My husband just completed training in the F-4 fighter in Florida when our orders to Spain arrived. I rushed out to buy a copy of James Michener’s Iberia and was already dreaming of cobblestone streets and sunlit courtyards.
When I stepped off the plane in my new country at 5:30 a.m., I found myself in a flight line mess hall, watching a man in a stained apron plop a glob of creamed chipped beef on my toast. Welcome to Michener’s mysterious and romantic country, I thought.
For two weeks we remained cloistered in the officer’s quarters on base because my husband, the aviator, was afraid of getting lost in Madrid.
“We’ll find our way back to base by way of some wonderful experiences,” I Said. “I want to see the sights and sounds of Madrid. I want to be a consumer in Madrid!”
Another week passed. The only sights I saw were the Base Exchange and the Thrift Shop. Night after night, I lay awake dreaming of sipping brandy in some smoky café and dancing the Flamenco. But each night, it was the same routine—dinner at the Officer’s Club followed by pilot talk in the bar.
One day the Operations officer asked us to dinner at his apartment in Madrid. On the afternoon of the event, our quarters looked like a pre-mission briefing; maps, compass and Spanish dictionary lay strewn on the bed. A dog-eared envelope covered in coffee stains had some numbers—what I can only assume were longitudes and latitudes—scratched on the back.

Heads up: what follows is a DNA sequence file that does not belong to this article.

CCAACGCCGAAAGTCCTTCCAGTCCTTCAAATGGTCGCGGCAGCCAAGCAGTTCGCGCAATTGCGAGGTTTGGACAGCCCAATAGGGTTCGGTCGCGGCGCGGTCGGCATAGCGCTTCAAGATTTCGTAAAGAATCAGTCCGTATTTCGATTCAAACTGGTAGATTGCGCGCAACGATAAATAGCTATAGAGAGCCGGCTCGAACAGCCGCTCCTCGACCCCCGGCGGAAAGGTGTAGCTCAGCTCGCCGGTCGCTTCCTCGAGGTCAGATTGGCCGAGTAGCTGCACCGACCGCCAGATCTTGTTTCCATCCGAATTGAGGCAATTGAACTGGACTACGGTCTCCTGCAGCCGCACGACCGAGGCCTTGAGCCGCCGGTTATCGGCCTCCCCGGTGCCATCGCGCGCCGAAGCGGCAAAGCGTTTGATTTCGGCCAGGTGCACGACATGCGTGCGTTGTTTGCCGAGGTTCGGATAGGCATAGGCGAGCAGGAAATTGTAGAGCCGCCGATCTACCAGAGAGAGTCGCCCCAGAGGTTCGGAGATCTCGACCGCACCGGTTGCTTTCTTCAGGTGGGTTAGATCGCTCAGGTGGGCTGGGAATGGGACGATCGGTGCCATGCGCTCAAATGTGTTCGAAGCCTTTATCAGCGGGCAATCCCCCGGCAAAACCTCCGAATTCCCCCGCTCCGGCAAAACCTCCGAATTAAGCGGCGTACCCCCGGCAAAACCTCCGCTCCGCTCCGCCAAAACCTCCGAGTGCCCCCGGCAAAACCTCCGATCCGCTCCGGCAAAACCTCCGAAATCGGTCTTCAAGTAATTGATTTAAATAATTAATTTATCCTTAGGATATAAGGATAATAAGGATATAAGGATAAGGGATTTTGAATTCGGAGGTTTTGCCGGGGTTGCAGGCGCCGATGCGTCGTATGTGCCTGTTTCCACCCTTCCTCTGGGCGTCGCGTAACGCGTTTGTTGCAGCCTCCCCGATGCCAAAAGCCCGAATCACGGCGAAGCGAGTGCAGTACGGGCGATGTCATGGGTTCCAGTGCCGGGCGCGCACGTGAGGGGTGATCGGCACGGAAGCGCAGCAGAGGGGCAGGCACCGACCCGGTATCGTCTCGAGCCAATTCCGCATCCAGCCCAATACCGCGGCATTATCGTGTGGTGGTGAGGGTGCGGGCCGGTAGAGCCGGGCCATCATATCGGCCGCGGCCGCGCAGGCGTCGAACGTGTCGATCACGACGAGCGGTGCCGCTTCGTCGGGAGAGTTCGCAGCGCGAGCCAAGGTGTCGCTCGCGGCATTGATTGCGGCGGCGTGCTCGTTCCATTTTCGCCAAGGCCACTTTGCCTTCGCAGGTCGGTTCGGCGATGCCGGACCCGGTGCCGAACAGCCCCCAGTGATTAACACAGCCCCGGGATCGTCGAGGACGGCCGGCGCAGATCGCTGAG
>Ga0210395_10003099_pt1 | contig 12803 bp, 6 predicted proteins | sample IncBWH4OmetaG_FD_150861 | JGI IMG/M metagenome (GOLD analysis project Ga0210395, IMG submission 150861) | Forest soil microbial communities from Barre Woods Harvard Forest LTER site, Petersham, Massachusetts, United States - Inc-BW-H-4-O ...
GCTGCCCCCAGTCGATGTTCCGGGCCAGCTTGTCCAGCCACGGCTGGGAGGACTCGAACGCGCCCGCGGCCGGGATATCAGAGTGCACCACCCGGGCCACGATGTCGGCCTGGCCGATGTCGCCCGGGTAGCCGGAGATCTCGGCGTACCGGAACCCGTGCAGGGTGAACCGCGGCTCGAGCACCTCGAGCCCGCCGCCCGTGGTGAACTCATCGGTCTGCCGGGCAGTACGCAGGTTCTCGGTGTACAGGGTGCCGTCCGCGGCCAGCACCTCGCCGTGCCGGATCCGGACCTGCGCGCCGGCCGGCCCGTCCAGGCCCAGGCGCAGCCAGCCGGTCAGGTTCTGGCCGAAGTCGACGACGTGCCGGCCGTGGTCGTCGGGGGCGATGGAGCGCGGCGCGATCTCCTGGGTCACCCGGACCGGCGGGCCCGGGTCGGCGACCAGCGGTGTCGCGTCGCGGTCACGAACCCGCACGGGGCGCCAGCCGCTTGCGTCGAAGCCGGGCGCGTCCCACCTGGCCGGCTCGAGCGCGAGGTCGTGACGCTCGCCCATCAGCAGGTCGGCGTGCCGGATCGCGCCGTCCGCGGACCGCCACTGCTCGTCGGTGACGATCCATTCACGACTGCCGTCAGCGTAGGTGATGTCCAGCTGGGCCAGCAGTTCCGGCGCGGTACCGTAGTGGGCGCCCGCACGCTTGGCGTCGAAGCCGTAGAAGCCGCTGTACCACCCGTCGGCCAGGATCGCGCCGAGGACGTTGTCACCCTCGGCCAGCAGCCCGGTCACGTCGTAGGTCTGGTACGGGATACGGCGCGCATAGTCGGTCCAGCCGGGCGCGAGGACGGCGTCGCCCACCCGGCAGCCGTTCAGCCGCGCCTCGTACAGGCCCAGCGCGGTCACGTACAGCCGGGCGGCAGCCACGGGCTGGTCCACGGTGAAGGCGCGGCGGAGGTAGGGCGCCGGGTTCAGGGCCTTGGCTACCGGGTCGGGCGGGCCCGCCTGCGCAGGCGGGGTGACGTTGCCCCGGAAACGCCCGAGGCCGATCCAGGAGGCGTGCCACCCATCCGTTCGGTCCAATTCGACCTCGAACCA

“This is simple,” said my husband, looking up from the chaos. “We turn left onto the freeway and take the third exit.”
I grabbed my handbag and a plant I’d picked up as a housewarming gift. I was finally going to experience my new country!
Two hours later, we were standing on a loading dock at the Madrid International Airport. We had circled the same loading dock three times.
“I get you off base and look where we end up!” I shouted, but my husband couldn’t hear me over the roar of jet engines.
Then, two sinister looking men approached wearing black patent leather hats and black cloaks. I gripped my arm rest in terror.
“Tranquilla senora,” said one, reaching into his pocket. I ducked instinctively as he produced, not the semi-automatic I expected, but a pack of Spanish cigarettes and a police I.D.
“Policia?” I asked.
“Civil Guard,” he said, but he could have been an angel.
In only the briefest of moments, all cultural barriers disappeared. I knew I was at home, and this was my first experience in my new country.
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